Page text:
3. If you are good, place the 30-gauge into the sulcus. Press slowly with the bevel towards the root. Inject with pressure and this works as well. 


My technique for a painless palatal injection is the following:

  1. Have fine gauge needle and anaesthetic ready. Apply topical with cotton tip applicator. Place needle tip against injection site without penetration,
  2. Apply pressure to needle tip/injection site with cotton tip.
  3. While keeping pressure firm and steady, SLOWLY and simultaneously penetrate and inject anaesthetic. Talk to patient before and during the injection, letting them know they will feel pressure and that it may feel strange to swallow afterwards. Advise patient to keep mouth open in order to rinse/avoid bad taste once operator’s hand is removed. The pressure applied by the cotton tip overpowers the “pinch”, and the SLOW injection/penetration minimizes noticeable sensory input.    
  4. I developed this technique years ago following a very uncomfortable palatal injections by a colleague. There had to be a better way! With a steady hand, I have never had even a whimper.


I encounter many people who are afraid of the needle, and on many occasions, you just can’t get away from giving a palatal injection. The most painless way I find is to numb the buccal and then begin to numb the palatal via the interdental papilla. You can watch the tissue blanch as you go, and by ensuring that you numb ahead in only the blanched tissue, you can guarantee the most painless injection possible. I have had very few people complain after this procedure due to this technique.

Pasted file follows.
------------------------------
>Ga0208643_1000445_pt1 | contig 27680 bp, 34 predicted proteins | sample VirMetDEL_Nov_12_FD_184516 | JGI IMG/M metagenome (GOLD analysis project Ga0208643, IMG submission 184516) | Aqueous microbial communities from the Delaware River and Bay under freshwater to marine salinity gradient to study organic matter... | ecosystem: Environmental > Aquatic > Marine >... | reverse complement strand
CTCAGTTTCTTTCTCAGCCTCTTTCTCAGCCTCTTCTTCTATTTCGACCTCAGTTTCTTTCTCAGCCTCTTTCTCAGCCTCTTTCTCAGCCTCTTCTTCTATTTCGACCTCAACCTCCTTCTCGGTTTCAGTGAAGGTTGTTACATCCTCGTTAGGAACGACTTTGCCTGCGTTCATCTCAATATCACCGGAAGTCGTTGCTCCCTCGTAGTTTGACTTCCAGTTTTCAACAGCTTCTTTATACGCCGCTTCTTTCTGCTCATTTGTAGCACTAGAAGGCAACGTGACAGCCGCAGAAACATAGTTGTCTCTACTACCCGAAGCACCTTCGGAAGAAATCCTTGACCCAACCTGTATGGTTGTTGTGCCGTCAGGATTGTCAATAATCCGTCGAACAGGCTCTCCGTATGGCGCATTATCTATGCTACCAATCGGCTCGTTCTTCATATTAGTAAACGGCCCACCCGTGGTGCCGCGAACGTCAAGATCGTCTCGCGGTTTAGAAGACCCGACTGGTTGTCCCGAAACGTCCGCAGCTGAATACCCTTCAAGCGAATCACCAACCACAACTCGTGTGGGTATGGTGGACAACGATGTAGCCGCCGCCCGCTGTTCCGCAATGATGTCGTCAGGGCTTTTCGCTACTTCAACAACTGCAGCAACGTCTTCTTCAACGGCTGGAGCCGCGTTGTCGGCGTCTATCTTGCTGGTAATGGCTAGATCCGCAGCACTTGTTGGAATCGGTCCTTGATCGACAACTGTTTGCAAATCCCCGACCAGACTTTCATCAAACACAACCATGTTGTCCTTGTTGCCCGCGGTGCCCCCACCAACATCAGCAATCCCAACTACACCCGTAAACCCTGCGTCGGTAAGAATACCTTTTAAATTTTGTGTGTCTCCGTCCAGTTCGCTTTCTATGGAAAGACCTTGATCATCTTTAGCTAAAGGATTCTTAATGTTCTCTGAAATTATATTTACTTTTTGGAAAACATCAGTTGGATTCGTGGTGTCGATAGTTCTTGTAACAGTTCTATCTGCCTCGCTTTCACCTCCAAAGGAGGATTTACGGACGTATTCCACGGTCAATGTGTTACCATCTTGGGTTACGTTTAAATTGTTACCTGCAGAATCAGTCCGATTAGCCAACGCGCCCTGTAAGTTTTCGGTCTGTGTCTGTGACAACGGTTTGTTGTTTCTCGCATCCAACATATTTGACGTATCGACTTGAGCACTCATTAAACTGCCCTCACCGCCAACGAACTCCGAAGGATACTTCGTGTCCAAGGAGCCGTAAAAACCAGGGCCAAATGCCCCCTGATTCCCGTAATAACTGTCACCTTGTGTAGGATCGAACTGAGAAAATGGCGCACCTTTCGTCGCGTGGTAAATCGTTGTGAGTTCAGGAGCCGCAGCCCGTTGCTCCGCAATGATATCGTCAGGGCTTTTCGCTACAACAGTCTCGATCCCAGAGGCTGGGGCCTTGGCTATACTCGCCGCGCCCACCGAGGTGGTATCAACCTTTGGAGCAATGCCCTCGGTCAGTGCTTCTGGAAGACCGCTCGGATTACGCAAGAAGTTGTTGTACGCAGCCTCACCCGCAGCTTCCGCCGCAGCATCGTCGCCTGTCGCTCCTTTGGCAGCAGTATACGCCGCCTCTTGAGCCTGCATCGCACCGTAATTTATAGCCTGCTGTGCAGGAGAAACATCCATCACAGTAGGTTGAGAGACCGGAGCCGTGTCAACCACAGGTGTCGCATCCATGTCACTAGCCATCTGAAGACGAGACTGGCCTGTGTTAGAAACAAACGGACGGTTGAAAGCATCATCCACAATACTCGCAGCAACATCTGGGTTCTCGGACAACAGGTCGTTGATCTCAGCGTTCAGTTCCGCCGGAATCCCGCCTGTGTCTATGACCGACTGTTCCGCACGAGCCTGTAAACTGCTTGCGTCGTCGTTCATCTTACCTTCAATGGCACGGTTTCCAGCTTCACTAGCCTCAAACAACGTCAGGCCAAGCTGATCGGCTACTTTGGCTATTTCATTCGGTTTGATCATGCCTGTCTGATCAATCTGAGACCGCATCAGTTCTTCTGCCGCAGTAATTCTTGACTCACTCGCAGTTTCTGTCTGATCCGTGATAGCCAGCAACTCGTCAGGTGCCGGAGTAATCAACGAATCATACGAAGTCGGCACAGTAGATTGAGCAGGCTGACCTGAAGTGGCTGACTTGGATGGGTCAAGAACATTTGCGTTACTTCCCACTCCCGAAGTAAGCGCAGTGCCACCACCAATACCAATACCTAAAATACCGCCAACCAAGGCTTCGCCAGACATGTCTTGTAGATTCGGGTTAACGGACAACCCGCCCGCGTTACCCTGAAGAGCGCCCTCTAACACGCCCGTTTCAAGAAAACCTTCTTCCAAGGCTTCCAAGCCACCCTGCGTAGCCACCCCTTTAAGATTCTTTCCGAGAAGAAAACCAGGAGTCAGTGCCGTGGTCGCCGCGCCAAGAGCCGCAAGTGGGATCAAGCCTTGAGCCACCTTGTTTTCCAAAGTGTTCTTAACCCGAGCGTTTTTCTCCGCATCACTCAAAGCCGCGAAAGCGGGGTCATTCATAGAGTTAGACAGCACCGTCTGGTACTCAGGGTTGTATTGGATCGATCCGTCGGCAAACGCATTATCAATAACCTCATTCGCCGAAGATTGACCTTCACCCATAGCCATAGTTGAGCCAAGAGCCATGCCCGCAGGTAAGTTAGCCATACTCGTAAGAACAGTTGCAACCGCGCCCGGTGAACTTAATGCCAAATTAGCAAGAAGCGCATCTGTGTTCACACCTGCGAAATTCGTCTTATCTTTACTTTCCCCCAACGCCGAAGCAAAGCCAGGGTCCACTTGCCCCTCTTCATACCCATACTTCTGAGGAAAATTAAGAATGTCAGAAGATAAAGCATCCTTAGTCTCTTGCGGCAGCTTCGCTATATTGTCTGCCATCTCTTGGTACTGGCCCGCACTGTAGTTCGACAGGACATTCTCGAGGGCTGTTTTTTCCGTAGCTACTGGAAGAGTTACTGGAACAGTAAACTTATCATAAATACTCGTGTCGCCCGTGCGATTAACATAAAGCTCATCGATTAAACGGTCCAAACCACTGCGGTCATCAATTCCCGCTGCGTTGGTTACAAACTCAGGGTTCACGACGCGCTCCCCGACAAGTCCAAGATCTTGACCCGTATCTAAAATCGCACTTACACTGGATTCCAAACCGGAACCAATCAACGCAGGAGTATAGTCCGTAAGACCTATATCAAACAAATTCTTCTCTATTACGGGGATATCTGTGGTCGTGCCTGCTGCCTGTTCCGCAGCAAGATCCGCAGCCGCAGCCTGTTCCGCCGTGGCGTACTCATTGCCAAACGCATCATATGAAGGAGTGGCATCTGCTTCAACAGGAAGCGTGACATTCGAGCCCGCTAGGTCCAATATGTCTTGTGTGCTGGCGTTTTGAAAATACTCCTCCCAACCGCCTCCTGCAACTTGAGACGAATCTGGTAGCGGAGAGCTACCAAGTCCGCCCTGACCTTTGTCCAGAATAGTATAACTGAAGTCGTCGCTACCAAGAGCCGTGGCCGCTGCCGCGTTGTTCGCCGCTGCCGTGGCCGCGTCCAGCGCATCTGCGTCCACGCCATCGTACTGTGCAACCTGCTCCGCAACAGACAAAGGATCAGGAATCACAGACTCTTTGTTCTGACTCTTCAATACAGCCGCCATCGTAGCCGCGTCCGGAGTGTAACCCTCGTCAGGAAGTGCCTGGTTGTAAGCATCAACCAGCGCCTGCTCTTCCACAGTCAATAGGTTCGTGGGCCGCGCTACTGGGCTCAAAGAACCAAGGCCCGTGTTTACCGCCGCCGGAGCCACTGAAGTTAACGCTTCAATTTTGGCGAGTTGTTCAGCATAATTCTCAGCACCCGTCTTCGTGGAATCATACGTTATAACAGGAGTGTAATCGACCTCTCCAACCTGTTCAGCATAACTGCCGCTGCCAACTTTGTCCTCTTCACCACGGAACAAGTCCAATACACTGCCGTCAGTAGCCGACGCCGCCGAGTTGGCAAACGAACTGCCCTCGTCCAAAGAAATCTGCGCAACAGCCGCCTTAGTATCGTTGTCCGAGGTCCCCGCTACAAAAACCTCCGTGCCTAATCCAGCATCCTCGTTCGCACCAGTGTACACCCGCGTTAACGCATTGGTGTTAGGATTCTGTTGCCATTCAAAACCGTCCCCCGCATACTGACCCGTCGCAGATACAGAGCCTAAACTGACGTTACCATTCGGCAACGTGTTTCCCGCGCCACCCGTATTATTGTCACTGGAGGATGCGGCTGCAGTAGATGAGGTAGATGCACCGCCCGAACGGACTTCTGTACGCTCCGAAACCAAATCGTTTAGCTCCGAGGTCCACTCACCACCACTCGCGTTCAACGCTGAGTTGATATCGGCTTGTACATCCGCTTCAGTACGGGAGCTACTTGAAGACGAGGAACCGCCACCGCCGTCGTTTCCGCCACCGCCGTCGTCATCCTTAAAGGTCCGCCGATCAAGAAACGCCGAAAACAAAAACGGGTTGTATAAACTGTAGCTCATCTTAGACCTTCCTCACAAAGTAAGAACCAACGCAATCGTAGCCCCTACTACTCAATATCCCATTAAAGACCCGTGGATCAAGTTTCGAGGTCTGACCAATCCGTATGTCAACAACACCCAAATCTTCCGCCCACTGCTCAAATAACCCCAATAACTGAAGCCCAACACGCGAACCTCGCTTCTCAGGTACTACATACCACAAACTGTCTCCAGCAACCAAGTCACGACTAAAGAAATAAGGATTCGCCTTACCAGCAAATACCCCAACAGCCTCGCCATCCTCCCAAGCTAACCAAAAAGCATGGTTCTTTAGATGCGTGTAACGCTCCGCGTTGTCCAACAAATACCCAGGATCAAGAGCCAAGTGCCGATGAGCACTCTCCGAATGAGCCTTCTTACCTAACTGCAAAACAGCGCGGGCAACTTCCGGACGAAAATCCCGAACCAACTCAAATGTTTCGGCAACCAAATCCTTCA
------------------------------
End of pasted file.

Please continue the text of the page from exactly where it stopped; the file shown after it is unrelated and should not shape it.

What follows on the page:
1. I will start with an infiltration at two adjacent teeth at the buccal. Then I will place the local solution into the interdental papilla and give it time to work.  
  2. The next step is to push the needle tip slowly into the palatal tissue past the interdental papilla from the buccal aspect.  
  3. The solution should be expressed slowly till there is a blanching of the palatal tissue.  Once that happens, the needle can be inserted in the blanched area to begin the process.  
  4. As the area of blanching expands, the needle insertion has to follow the blanching perimeter till the area that you want to work on is numb. This takes time to do, but it will help.


For palatal injections, I use 2 coats of topical anaesthetic – let each take for 2 minutes. Then, when I give the injection, I insert the needle only 1 mm into the palatal tissue, inject a few drops slowly and then guide the needle slowly, while injecting until I hit bone and inject a few more drops.


After years of trying various techniques I have adapted the following from several different educators:

  1. Apply topical anaesthetic with a 6″ cotton tip applicator, with pressure on the tissue for at least 30 seconds.
  2. Wipe off the topical (so that it doesn’t get inadvertently injected), re-apply the pressure for a moment.
  3. Advise the patient that they are going to feel “a lot more pressure for about 3 seconds, please bear with me, focus on the (contralateral side) where I am tickling the roof of your mouth, and continue to breathe in and out.”
  4. Quickly remove the cotton tip applicator, insert needle (27 gauge) and start stroking the contralateral side with the cotton tip applicator.
  5. Inject while counting “3 seconds, 2 seconds, 1 second, done!”
  6. When I remove the needle, my assistant will immediately rinse and suction, as the taste of a drop of extravasated anaesthetic is often the most upsetting part for a patient, especially a child.

1 Comment

  1. Melvin hanzel December 9, 2018

    Use topical made by “the best topical” ever. It is tetracaine and benzocaine mix I believe. Apply topical 60 seconds freeze palate with ethyl chloride in inject slowly. 30 g needle. Pt don’t usually feel much of anything. Someone previously commented inject fast to get it over with. “Great management technique”. Make the patient hate you before you have done anything. Not to mention how the patient will feel driving to you office for additional appointments. If you practice in my community and hurt patients during injection—that is great for my referrals. Thanks!